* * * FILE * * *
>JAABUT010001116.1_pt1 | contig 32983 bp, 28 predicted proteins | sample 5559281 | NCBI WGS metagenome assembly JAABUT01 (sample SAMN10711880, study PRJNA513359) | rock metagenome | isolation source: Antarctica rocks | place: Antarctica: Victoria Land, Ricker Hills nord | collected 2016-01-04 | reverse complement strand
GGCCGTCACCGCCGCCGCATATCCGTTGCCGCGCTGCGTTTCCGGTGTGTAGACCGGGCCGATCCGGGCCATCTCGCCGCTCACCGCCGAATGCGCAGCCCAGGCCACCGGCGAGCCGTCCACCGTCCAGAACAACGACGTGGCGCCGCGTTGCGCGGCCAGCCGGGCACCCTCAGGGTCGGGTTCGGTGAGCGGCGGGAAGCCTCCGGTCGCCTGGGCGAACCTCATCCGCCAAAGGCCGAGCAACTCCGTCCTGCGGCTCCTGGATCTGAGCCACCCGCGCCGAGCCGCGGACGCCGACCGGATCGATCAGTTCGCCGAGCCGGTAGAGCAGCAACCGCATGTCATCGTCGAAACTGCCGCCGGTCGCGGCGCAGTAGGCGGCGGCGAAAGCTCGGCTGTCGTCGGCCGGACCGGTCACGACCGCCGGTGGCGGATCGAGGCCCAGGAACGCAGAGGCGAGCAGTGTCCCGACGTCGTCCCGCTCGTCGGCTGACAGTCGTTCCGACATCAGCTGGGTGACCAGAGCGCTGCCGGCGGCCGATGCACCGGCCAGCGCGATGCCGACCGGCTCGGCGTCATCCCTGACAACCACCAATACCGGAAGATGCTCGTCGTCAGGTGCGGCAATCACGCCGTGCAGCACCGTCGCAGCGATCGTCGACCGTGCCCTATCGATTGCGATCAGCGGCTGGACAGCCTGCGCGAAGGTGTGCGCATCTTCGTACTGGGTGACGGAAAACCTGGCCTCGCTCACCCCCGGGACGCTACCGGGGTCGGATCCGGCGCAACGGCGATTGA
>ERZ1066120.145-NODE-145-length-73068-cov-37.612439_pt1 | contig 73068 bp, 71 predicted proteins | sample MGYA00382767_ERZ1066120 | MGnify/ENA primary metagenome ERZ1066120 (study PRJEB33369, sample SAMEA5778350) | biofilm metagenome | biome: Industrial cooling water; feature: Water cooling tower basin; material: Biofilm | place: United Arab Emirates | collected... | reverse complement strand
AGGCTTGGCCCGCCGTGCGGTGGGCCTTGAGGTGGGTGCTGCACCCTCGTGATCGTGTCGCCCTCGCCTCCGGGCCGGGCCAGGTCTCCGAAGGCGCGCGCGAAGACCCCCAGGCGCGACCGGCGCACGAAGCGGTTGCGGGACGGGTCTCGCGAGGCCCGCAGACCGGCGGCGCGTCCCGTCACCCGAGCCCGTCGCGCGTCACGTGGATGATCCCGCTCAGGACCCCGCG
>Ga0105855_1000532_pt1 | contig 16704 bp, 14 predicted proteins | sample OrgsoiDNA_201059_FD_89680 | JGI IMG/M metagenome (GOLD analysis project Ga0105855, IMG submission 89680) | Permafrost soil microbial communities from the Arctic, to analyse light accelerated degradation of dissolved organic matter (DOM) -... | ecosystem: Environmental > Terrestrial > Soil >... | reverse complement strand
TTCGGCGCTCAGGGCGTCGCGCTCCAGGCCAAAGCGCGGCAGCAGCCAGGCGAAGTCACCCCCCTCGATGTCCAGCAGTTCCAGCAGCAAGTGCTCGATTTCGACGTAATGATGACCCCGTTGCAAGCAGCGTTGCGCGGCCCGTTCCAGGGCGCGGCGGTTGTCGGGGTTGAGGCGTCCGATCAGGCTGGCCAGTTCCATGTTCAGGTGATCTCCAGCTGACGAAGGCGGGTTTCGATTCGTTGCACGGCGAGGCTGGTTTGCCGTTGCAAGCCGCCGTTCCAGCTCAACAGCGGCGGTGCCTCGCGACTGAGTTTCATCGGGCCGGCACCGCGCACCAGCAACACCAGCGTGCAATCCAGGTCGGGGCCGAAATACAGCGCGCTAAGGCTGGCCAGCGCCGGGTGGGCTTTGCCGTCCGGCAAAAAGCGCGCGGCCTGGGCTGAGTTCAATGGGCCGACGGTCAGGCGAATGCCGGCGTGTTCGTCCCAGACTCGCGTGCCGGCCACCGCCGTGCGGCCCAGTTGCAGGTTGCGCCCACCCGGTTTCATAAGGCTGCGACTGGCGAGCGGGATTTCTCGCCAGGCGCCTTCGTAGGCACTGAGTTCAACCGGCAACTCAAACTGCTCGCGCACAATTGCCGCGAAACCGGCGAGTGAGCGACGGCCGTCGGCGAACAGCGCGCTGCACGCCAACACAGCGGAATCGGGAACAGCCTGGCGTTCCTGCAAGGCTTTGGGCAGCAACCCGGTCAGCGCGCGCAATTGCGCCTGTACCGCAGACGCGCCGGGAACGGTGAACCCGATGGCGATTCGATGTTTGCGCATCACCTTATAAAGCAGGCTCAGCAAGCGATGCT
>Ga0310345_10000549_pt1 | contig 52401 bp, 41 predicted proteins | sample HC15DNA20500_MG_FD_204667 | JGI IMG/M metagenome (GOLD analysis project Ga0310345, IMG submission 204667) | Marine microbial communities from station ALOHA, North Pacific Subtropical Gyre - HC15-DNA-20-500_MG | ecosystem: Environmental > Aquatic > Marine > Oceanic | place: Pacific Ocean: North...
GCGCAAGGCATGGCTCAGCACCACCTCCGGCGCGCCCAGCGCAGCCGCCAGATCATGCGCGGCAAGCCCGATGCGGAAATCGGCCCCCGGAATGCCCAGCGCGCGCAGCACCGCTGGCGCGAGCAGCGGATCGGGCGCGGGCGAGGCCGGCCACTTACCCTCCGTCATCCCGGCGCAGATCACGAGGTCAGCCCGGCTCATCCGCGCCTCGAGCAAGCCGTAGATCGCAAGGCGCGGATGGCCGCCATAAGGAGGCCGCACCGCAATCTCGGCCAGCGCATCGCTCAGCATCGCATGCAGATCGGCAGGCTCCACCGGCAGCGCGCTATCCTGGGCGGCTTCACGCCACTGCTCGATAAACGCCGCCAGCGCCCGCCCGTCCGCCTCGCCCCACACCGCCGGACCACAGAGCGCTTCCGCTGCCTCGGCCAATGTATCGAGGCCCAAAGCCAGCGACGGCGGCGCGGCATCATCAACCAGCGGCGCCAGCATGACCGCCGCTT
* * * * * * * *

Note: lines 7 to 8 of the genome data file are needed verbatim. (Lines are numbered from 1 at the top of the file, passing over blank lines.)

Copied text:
>Ga0310345_10000549_pt1 | contig 52401 bp, 41 predicted proteins | sample HC15DNA20500_MG_FD_204667 | JGI IMG/M metagenome (GOLD analysis project Ga0310345, IMG submission 204667) | Marine microbial communities from station ALOHA, North Pacific Subtropical Gyre - HC15-DNA-20-500_MG | ecosystem: Environmental > Aquatic > Marine > Oceanic | place: Pacific Ocean: North...
GCGCAAGGCATGGCTCAGCACCACCTCCGGCGCGCCCAGCGCAGCCGCCAGATCATGCGCGGCAAGCCCGATGCGGAAATCGGCCCCCGGAATGCCCAGCGCGCGCAGCACCGCTGGCGCGAGCAGCGGATCGGGCGCGGGCGAGGCCGGCCACTTACCCTCCGTCATCCCGGCGCAGATCACGAGGTCAGCCCGGCTCATCCGCGCCTCGAGCAAGCCGTAGATCGCAAGGCGCGGATGGCCGCCATAAGGAGGCCGCACCGCAATCTCGGCCAGCGCATCGCTCAGCATCGCATGCAGATCGGCAGGCTCCACCGGCAGCGCGCTATCCTGGGCGGCTTCACGCCACTGCTCGATAAACGCCGCCAGCGCCCGCCCGTCCGCCTCGCCCCACACCGCCGGACCACAGAGCGCTTCCGCTGCCTCGGCCAATGTATCGAGGCCCAAAGCCAGCGACGGCGGCGCGGCATCATCAACCAGCGGCGCCAGCATGACCGCCGCTT